January 1320, 2000
The once wondrous pay phone may be on its way out.
by Jen Darr
Walk down the street and you are sure to hear many one-sided conversations. Clutching tiny Nokias, businessmen are babbling about business, some talkers are setting up surreptitious lunch dates, and others are calling loved ones to say theyll be late.
The cell phone has become so common an accessory, even purses and backpacks are designed with cute little pockets for their safe transport.
So whats to become of the pay phone, a symbol of both order and disorder in our culture?
In 1889, when inventor William Gray installed the first pay telephone at a bank in Hartford, CT, it was considered a technological wonder.
It was especially relieving for the few who already had phones in their homes. In a letter to the Southern New England Telephone Company, dated July 1888, one customer demanded his phone be removed.
"Gents, will you please send to my house and remove the Telephone. I order the instrument removed because we use it so little and other people use it so much. I am tired of supplying an instrument for an entire village. The last feather was last evening, when a German came to my house to have my wife telephone to Malonys to remove a dead horse from some place a mile or two away. I am long suffering and extremely patient, but the last was too much, and the telephone must go."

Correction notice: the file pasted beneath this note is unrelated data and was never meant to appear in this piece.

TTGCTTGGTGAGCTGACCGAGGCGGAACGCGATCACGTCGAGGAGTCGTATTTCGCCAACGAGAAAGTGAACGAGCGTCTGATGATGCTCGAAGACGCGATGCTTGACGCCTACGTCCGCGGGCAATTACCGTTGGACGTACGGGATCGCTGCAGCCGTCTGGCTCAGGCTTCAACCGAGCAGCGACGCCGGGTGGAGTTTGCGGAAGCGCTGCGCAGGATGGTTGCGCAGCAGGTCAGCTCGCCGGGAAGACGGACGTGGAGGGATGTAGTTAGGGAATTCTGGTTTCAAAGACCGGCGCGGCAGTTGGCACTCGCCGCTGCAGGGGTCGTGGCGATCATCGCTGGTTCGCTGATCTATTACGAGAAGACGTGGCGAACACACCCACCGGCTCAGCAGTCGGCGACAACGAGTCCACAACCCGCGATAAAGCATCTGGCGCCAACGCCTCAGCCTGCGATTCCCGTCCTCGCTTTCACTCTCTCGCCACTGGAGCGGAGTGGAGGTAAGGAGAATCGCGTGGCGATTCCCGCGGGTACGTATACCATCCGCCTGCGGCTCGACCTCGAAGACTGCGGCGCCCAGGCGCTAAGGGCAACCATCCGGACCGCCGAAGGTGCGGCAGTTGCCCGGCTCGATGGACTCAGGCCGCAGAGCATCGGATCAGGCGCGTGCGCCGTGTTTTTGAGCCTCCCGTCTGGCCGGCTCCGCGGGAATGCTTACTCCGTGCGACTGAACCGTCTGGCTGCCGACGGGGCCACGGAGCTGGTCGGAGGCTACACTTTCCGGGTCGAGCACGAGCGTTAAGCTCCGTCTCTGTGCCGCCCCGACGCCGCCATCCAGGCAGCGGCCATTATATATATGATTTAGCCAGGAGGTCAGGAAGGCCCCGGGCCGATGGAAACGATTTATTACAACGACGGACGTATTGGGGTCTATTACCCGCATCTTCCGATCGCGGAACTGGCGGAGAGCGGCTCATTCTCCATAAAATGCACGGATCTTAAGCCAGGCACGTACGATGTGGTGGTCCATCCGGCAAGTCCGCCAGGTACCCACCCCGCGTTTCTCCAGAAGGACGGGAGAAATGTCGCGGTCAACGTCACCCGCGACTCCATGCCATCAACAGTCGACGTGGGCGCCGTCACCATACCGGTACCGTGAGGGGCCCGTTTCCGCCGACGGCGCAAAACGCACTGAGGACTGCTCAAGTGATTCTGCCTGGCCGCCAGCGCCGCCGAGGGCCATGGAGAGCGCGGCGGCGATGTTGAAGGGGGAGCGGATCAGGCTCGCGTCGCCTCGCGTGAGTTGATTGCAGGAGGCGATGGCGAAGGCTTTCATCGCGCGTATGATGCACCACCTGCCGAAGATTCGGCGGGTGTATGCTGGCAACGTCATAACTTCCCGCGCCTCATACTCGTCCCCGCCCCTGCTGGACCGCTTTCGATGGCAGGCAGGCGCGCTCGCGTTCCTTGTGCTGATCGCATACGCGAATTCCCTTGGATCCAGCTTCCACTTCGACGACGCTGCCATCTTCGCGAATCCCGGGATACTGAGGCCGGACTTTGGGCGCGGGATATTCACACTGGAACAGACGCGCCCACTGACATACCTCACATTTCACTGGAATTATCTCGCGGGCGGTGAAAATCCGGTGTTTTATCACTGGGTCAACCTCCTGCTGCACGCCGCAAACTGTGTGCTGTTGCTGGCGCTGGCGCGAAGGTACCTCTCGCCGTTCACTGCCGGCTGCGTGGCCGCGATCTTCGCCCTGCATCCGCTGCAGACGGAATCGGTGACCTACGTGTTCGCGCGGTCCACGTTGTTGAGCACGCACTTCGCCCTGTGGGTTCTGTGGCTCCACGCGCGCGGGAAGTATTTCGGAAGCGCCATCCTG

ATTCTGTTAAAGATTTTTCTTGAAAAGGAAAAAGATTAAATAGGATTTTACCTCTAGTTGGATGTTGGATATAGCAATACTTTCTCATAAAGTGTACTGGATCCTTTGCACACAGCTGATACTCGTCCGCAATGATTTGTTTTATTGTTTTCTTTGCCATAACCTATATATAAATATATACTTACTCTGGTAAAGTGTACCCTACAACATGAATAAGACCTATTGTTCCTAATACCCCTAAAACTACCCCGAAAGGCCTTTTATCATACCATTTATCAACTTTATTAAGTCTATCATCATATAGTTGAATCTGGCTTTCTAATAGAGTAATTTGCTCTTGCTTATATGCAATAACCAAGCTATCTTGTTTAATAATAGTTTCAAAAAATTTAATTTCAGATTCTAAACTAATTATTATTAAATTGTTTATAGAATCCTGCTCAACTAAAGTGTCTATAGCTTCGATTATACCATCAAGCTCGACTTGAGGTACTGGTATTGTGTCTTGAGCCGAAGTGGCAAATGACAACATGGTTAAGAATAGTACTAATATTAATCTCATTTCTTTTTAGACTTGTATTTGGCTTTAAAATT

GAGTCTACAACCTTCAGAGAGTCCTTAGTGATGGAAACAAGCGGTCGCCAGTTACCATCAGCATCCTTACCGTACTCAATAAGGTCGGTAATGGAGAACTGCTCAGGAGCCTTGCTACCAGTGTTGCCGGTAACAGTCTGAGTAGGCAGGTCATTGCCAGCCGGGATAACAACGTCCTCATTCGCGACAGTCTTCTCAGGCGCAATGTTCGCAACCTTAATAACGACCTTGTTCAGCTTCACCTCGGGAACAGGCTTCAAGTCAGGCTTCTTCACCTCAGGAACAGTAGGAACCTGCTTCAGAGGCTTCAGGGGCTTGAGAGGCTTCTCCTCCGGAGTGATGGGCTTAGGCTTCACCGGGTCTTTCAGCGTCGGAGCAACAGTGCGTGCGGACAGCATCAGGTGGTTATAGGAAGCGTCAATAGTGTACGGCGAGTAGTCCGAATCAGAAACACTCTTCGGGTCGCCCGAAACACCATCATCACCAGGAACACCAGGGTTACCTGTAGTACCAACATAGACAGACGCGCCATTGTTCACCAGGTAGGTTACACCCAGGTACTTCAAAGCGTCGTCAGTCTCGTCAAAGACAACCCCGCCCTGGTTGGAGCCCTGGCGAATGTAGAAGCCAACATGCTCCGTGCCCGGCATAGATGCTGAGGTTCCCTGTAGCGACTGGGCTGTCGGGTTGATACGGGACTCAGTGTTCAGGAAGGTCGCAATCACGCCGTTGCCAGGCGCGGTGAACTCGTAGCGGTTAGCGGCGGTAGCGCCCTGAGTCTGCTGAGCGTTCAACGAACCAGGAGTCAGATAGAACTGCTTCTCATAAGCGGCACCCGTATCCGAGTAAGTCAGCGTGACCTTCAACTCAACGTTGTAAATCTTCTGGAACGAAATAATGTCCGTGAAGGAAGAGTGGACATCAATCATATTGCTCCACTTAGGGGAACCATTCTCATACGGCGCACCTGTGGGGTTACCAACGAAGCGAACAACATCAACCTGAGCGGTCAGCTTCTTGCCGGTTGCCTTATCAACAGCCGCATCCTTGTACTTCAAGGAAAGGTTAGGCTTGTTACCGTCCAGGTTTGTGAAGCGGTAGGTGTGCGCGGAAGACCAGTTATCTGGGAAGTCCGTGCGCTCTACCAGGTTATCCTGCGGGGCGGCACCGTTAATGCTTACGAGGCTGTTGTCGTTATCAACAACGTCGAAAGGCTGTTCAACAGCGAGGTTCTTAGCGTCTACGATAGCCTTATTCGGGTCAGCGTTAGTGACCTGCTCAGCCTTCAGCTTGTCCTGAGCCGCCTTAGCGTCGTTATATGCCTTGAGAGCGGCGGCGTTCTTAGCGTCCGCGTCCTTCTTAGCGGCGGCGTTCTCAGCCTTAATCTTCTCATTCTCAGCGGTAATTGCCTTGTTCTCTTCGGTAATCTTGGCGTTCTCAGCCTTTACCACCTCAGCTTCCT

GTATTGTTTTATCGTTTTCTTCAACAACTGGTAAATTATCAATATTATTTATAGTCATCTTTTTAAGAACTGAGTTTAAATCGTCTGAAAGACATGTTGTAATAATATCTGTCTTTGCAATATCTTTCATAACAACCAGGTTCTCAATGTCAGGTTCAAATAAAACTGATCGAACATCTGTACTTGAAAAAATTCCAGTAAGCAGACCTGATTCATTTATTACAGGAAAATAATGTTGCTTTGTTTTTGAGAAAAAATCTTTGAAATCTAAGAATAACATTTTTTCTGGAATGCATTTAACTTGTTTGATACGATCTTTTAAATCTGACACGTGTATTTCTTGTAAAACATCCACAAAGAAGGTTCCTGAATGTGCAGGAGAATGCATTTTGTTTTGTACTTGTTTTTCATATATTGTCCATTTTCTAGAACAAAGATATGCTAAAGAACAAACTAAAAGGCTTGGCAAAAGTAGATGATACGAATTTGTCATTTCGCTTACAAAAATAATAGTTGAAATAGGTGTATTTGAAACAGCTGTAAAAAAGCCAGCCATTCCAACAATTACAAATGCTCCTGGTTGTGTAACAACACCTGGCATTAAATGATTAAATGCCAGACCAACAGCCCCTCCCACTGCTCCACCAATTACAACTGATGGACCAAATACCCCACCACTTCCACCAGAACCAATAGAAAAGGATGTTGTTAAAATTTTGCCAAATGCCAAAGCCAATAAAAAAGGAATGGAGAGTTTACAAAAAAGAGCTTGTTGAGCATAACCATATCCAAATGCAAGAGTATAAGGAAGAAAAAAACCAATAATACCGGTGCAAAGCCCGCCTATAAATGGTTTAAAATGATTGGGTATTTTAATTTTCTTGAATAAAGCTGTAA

The pay phone was democratic: It enabled those who couldnt afford a phone of their own to take part in the luxury if briefly of technology. Poor Germans could even have dead horses removed without pestering the neighbors.
In 1902, a decade after the first pay phone was installed, there were 81,000 pay telephones in the United States.
Today, such devices are hardly a luxury. We only notice them when we need them.
Still, pay phones stir up memories. The college girl cant forget the spot where she called her boyfriend after a visit to the doctor to say the test was negative. The aggressive journalist remembers the phone in the hotel lobby where he filed a breaking news story. A young man visits the same pay phone the same time every Sunday to call his girlfriend who lives a thousand miles away.
But we also abuse pay phones. Drug deals are made with them. Trash is discarded in them. "Fuck You" is scrawled all over them.
Currently, there are at least 50,000 pay phones from Maine to Virginia, and 2.15 million in the entire country, according to Bell Atlantic spokesperson Jim Smith. While exact numbers for Philadelphia are not available, Smith estimates that there are thousands. He says the proliferation of cell phones has begun to "erode" revenues, but his company has responded by inventing fancy new pay phones with Internet access and other high-tech doohickeys. (Dont expect to see such devices on Kensington street corners, however.)
And while politicians, such as Philadelphia City Councilman Darrell Clarke, have proposed legislation that would prohibit the installation of new pay phones in drug-infested areas, Bell has come up with its own methods among them, installing rotary phones so beeper calls cannot be made.
The pay phone, with all its accompanying trash and goo, will remain.
Besides, without them, where would Superman change?